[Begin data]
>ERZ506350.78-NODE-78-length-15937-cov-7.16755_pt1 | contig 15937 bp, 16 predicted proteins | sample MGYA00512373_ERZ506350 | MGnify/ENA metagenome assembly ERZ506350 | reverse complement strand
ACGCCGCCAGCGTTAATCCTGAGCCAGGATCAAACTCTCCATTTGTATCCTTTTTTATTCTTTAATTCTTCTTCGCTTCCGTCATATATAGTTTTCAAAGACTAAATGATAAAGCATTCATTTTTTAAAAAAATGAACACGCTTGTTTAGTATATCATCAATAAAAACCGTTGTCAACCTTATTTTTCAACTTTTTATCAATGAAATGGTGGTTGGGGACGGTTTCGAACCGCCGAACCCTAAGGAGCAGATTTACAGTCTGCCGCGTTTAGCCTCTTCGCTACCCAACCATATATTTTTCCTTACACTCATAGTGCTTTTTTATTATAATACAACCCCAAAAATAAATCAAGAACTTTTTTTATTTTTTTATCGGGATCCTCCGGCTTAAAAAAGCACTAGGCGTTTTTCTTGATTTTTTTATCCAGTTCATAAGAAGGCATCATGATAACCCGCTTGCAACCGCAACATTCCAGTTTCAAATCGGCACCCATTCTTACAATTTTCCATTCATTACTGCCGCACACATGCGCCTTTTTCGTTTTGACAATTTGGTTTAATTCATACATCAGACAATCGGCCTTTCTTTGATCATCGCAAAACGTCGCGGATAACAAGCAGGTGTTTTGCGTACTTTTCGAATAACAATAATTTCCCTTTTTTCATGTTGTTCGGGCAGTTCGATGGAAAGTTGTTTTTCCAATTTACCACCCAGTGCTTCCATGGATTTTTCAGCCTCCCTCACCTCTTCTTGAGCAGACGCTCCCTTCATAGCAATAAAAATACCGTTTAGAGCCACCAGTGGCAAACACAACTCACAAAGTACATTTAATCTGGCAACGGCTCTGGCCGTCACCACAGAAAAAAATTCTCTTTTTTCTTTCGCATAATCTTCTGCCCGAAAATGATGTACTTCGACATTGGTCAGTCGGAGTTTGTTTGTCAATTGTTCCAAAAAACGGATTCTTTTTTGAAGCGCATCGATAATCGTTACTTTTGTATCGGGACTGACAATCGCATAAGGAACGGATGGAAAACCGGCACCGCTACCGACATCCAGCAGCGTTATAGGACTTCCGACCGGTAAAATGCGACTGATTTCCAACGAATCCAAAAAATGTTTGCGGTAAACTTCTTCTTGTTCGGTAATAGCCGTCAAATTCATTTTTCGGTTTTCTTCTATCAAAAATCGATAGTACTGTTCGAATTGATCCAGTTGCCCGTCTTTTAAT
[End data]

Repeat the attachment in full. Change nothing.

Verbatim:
>ERZ506350.78-NODE-78-length-15937-cov-7.16755_pt1 | contig 15937 bp, 16 predicted proteins | sample MGYA00512373_ERZ506350 | MGnify/ENA metagenome assembly ERZ506350 | reverse complement strand
ACGCCGCCAGCGTTAATCCTGAGCCAGGATCAAACTCTCCATTTGTATCCTTTTTTATTCTTTAATTCTTCTTCGCTTCCGTCATATATAGTTTTCAAAGACTAAATGATAAAGCATTCATTTTTTAAAAAAATGAACACGCTTGTTTAGTATATCATCAATAAAAACCGTTGTCAACCTTATTTTTCAACTTTTTATCAATGAAATGGTGGTTGGGGACGGTTTCGAACCGCCGAACCCTAAGGAGCAGATTTACAGTCTGCCGCGTTTAGCCTCTTCGCTACCCAACCATATATTTTTCCTTACACTCATAGTGCTTTTTTATTATAATACAACCCCAAAAATAAATCAAGAACTTTTTTTATTTTTTTATCGGGATCCTCCGGCTTAAAAAAGCACTAGGCGTTTTTCTTGATTTTTTTATCCAGTTCATAAGAAGGCATCATGATAACCCGCTTGCAACCGCAACATTCCAGTTTCAAATCGGCACCCATTCTTACAATTTTCCATTCATTACTGCCGCACACATGCGCCTTTTTCGTTTTGACAATTTGGTTTAATTCATACATCAGACAATCGGCCTTTCTTTGATCATCGCAAAACGTCGCGGATAACAAGCAGGTGTTTTGCGTACTTTTCGAATAACAATAATTTCCCTTTTTTCATGTTGTTCGGGCAGTTCGATGGAAAGTTGTTTTTCCAATTTACCACCCAGTGCTTCCATGGATTTTTCAGCCTCCCTCACCTCTTCTTGAGCAGACGCTCCCTTCATAGCAATAAAAATACCGTTTAGAGCCACCAGTGGCAAACACAACTCACAAAGTACATTTAATCTGGCAACGGCTCTGGCCGTCACCACAGAAAAAAATTCTCTTTTTTCTTTCGCATAATCTTCTGCCCGAAAATGATGTACTTCGACATTGGTCAGTCGGAGTTTGTTTGTCAATTGTTCCAAAAAACGGATTCTTTTTTGAAGCGCATCGATAATCGTTACTTTTGTATCGGGACTGACAATCGCATAAGGAACGGATGGAAAACCGGCACCGCTACCGACATCCAGCAGCGTTATAGGACTTCCGACCGGTAAAATGCGACTGATTTCCAACGAATCCAAAAAATGTTTGCGGTAAACTTCTTCTTGTTCGGTAATAGCCGTCAAATTCATTTTTCGGTTTTCTTCTATCAAAAATCGATAGTACTGTTCGAATTGATCCAGTTGCCCGTCTTTTAAT